British public service broadcaster, the BBC, has reported on Lassa fever, highlighting that the disease can cause dangerous epidemics but that there is no current vaccine.
An outbreak in Nigeria has been ongoing since the beginning of the year, as ITIJ recently reported.
The BBC news report, written by Dr Charlie Weller, Head of Vaccines at the Wellcome Trust, said that health workers are overstretched, and many have themselves become infected and died.
Lassa is a viral haemorrhagic fever that can affect a number of organs and damage blood vessels. The fatality rate is normally one per cent, said the BBC, but is believed to be more than 20 per cent among confirmed and probable cases in Nigeria.
The disease is difficult to distinguish from other diseases such as malaria and dengue when in the early stages, and as there is no readily available test, it can only be diagnosed through the analysis of a blood or tissue sample in one of a small number of specialised labs.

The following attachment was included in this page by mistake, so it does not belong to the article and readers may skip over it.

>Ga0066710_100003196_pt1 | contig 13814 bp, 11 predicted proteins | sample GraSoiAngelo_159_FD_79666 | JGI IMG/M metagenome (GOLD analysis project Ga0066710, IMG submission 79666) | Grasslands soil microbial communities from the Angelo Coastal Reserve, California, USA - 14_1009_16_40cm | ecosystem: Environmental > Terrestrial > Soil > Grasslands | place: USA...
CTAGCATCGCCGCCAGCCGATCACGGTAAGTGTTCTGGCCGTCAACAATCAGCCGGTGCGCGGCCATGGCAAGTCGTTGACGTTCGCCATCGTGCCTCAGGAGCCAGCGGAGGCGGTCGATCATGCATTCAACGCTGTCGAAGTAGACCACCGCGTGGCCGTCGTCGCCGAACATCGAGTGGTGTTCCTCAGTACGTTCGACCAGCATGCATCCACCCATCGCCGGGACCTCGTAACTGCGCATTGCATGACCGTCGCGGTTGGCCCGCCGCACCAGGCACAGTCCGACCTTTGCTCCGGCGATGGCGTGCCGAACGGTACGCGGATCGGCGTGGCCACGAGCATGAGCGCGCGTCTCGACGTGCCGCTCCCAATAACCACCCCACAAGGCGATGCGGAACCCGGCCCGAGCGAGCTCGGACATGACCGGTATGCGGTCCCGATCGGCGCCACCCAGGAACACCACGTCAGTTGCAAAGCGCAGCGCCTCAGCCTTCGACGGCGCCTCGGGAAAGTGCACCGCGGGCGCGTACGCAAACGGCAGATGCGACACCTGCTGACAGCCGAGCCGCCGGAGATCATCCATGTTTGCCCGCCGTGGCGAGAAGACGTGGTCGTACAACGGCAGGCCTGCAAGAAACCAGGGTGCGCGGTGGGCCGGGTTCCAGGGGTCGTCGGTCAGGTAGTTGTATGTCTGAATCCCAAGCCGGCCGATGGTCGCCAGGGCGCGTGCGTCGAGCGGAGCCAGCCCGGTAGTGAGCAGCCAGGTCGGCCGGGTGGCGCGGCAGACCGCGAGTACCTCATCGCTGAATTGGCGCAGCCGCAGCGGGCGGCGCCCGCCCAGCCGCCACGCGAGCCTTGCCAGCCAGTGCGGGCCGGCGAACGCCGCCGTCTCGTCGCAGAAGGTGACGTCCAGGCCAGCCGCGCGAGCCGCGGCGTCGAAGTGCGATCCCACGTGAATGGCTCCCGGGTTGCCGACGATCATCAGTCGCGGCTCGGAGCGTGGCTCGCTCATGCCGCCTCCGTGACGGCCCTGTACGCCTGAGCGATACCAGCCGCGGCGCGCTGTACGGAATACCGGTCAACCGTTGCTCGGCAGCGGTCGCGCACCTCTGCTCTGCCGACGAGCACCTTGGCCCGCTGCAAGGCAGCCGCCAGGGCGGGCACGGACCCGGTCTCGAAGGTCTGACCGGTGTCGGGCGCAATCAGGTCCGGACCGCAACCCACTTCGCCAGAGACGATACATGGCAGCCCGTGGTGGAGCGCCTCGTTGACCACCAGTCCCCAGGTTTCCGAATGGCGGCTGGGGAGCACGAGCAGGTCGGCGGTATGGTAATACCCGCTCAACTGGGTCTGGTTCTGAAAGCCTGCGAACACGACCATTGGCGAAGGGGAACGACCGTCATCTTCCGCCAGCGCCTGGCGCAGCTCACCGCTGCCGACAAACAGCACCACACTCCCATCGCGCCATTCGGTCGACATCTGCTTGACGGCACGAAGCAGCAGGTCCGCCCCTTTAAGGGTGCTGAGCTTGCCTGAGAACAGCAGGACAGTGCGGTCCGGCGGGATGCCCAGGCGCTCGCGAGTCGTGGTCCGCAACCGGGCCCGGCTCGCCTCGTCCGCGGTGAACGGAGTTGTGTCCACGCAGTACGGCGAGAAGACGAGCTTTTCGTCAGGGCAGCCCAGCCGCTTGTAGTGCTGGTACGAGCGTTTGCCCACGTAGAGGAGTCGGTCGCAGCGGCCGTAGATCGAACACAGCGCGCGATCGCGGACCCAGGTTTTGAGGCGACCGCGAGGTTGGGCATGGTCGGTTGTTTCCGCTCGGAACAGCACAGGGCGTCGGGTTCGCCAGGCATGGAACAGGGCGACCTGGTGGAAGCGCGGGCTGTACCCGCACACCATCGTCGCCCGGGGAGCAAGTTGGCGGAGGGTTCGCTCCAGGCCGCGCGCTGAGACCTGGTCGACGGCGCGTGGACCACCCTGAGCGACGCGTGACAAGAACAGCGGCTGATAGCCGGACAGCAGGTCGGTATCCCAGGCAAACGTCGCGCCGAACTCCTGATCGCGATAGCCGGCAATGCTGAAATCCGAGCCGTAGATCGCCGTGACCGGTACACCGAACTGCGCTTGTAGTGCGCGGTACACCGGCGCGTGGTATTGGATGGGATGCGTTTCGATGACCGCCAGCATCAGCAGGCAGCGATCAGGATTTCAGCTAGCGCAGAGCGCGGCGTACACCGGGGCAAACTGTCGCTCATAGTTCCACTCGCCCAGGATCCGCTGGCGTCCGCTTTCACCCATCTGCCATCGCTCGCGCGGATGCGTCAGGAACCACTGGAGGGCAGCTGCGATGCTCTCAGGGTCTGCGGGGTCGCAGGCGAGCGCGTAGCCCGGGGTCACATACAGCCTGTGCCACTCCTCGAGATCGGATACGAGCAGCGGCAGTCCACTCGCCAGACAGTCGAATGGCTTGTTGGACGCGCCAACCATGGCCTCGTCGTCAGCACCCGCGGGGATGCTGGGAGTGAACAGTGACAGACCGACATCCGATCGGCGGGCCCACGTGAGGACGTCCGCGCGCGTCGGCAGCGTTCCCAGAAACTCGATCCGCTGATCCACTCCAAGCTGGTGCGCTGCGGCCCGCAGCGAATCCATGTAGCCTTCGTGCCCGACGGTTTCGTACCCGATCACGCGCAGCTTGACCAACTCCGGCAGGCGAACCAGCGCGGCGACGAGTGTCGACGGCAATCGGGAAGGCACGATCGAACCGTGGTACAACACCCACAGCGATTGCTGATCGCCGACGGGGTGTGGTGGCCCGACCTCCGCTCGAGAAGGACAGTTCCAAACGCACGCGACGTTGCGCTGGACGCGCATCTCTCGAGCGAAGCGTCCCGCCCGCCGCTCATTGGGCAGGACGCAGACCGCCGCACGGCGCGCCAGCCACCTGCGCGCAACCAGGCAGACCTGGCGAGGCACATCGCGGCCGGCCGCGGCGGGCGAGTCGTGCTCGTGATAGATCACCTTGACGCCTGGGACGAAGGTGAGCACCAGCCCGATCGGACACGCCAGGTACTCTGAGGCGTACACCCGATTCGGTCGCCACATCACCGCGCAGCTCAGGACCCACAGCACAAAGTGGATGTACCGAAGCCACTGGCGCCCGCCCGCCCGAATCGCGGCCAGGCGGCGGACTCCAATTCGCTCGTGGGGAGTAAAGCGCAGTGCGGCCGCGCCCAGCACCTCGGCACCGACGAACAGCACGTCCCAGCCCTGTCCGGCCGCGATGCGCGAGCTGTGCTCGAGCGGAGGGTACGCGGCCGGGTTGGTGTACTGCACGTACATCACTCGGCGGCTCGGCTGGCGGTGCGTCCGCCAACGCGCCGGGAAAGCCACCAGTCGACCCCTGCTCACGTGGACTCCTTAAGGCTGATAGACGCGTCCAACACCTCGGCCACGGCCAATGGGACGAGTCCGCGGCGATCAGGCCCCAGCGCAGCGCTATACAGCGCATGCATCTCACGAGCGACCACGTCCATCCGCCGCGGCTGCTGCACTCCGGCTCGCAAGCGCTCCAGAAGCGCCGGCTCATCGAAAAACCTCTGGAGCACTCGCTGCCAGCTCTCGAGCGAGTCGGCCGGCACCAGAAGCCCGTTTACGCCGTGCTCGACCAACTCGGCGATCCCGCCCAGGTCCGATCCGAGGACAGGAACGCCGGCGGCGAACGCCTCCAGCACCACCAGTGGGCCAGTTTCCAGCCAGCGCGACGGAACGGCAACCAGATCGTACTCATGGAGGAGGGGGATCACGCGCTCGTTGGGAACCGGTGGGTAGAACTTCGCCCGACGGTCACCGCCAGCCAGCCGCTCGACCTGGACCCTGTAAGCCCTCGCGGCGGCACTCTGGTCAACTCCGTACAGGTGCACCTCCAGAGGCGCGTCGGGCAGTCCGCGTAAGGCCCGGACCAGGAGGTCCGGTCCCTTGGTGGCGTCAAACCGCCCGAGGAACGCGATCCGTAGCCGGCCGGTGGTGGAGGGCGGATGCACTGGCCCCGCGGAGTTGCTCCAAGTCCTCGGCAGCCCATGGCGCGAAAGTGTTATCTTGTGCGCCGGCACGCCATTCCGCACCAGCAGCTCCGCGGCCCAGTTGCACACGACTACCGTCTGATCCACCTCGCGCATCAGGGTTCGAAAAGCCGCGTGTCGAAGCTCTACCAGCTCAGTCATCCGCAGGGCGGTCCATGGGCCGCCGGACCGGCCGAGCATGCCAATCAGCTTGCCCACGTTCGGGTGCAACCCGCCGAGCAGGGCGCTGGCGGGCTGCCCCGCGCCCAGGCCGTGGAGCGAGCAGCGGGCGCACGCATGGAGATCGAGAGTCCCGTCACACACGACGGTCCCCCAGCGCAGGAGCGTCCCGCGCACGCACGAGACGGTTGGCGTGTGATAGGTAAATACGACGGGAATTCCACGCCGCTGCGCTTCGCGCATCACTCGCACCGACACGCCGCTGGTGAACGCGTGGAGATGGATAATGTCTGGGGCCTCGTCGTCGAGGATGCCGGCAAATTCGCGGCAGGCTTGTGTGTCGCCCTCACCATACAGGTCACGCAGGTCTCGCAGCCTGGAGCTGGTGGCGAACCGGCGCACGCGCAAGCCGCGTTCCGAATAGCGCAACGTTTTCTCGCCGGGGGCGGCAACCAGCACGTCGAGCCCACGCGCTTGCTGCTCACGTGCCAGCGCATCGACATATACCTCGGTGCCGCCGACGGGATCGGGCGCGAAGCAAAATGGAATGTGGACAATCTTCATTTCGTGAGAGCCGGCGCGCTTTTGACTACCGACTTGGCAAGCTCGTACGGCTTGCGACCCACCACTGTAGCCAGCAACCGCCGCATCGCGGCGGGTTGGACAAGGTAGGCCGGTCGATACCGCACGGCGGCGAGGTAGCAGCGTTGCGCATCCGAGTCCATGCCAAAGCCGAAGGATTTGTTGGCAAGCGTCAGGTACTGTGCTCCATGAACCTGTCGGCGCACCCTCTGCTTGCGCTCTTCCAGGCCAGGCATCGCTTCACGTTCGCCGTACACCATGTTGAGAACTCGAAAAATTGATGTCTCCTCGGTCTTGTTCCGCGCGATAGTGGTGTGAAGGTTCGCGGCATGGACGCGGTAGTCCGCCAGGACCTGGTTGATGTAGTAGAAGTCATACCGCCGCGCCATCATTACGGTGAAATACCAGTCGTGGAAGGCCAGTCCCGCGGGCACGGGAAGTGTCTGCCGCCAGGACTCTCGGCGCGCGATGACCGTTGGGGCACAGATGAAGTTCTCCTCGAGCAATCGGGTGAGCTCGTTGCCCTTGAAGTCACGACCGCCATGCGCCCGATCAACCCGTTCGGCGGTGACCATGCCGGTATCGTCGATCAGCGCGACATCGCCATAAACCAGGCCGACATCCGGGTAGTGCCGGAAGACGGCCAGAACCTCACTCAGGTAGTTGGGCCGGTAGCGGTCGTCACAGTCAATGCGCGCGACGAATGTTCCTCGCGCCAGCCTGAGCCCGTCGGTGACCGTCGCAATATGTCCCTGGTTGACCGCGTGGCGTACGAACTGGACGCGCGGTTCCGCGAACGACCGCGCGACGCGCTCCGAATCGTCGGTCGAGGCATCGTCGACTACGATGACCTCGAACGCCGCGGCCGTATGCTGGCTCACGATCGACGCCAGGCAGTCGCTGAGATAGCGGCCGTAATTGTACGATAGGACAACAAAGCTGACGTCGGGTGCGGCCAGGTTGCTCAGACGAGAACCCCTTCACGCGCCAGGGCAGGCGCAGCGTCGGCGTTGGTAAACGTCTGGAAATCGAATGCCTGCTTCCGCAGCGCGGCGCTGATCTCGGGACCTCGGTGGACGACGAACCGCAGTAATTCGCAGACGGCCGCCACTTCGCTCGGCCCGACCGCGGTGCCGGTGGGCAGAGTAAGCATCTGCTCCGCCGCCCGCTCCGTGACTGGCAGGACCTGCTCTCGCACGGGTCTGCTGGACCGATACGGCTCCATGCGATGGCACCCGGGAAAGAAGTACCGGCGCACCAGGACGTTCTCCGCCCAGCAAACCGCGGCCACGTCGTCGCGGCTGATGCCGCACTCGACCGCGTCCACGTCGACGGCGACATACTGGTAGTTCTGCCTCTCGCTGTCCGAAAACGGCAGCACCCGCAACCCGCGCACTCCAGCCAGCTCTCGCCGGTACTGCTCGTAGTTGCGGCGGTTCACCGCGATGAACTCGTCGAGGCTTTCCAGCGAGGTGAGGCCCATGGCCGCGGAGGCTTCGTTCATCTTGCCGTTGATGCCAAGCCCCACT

The BBC said that the outbreak in Nigeria is causing particular concern due to the fact that the number of cases is unusually high for this time of year.
Dr Weller believes that it is likely a vaccine could be found for the disease but said that progress has stalled – a common issue with epidemic diseases that primarily affect poorer countries. A new organisation called the Coalition for Epidemic Preparedness Innovations (CEPI) is working to accelerate vaccine production and the hope is that promising vaccines will be ready for large-scale testing in the next five years.
Dr Weller also said that stronger health systems are needed in the countries where epidemics are most likely to arise, which could mean building better healthcare facilities and training staff to recognise and respond to outbreaks. This would also encompass working with communities to understand how to identify outbreaks at an early stage and prevent their spread.